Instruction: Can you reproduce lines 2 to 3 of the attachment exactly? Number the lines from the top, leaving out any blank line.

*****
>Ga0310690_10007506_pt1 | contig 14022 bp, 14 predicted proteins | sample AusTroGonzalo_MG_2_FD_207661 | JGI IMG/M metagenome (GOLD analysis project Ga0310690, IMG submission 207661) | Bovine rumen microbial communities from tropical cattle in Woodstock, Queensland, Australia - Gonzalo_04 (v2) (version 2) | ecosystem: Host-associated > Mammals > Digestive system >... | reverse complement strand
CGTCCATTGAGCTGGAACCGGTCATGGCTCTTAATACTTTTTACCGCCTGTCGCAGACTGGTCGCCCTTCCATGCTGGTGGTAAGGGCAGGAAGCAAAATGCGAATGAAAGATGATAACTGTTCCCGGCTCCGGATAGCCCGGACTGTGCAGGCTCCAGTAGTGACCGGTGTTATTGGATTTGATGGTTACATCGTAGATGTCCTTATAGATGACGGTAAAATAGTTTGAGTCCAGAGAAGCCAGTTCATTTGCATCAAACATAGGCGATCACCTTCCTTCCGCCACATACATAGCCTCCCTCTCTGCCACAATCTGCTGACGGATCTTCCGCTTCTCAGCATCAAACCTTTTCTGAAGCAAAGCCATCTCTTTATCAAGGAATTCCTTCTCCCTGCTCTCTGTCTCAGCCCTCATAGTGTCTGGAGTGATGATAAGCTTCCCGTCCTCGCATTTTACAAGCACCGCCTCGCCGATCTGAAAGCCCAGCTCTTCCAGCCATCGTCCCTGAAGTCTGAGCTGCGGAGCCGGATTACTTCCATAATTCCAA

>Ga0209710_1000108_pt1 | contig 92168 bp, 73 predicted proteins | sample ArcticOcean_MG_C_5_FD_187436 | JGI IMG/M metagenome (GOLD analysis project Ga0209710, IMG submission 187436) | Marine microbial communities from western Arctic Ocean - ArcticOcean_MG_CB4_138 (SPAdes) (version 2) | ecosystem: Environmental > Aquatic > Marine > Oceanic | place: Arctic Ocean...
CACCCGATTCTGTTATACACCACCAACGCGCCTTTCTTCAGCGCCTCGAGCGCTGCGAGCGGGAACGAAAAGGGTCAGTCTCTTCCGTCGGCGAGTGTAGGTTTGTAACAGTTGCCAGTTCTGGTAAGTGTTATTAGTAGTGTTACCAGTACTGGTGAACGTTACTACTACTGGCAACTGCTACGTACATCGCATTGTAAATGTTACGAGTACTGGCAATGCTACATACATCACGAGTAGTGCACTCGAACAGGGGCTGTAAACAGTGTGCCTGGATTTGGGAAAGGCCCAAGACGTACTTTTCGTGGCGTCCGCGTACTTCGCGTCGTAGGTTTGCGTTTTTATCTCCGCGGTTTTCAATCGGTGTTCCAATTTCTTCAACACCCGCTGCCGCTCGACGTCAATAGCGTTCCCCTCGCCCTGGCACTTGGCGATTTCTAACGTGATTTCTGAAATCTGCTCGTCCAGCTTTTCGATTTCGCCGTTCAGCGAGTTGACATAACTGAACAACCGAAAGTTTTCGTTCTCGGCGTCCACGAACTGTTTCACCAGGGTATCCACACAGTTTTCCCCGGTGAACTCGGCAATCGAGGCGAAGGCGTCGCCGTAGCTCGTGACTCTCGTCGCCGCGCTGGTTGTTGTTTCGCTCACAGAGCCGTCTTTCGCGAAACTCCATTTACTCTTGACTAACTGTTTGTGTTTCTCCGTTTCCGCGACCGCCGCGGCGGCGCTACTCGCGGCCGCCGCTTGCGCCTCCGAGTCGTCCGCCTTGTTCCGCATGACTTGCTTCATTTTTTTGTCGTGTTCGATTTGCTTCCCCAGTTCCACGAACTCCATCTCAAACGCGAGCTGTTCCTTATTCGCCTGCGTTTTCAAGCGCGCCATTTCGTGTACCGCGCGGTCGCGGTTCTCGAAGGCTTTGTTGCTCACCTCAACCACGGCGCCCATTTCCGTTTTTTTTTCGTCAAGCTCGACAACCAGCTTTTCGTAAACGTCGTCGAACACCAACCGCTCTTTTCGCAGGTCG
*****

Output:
CGTCCATTGAGCTGGAACCGGTCATGGCTCTTAATACTTTTTACCGCCTGTCGCAGACTGGTCGCCCTTCCATGCTGGTGGTAAGGGCAGGAAGCAAAATGCGAATGAAAGATGATAACTGTTCCCGGCTCCGGATAGCCCGGACTGTGCAGGCTCCAGTAGTGACCGGTGTTATTGGATTTGATGGTTACATCGTAGATGTCCTTATAGATGACGGTAAAATAGTTTGAGTCCAGAGAAGCCAGTTCATTTGCATCAAACATAGGCGATCACCTTCCTTCCGCCACATACATAGCCTCCCTCTCTGCCACAATCTGCTGACGGATCTTCCGCTTCTCAGCATCAAACCTTTTCTGAAGCAAAGCCATCTCTTTATCAAGGAATTCCTTCTCCCTGCTCTCTGTCTCAGCCCTCATAGTGTCTGGAGTGATGATAAGCTTCCCGTCCTCGCATTTTACAAGCACCGCCTCGCCGATCTGAAAGCCCAGCTCTTCCAGCCATCGTCCCTGAAGTCTGAGCTGCGGAGCCGGATTACTTCCATAATTCCAA

>Ga0209710_1000108_pt1 | contig 92168 bp, 73 predicted proteins | sample ArcticOcean_MG_C_5_FD_187436 | JGI IMG/M metagenome (GOLD analysis project Ga0209710, IMG submission 187436) | Marine microbial communities from western Arctic Ocean - ArcticOcean_MG_CB4_138 (SPAdes) (version 2) | ecosystem: Environmental > Aquatic > Marine > Oceanic | place: Arctic Ocean...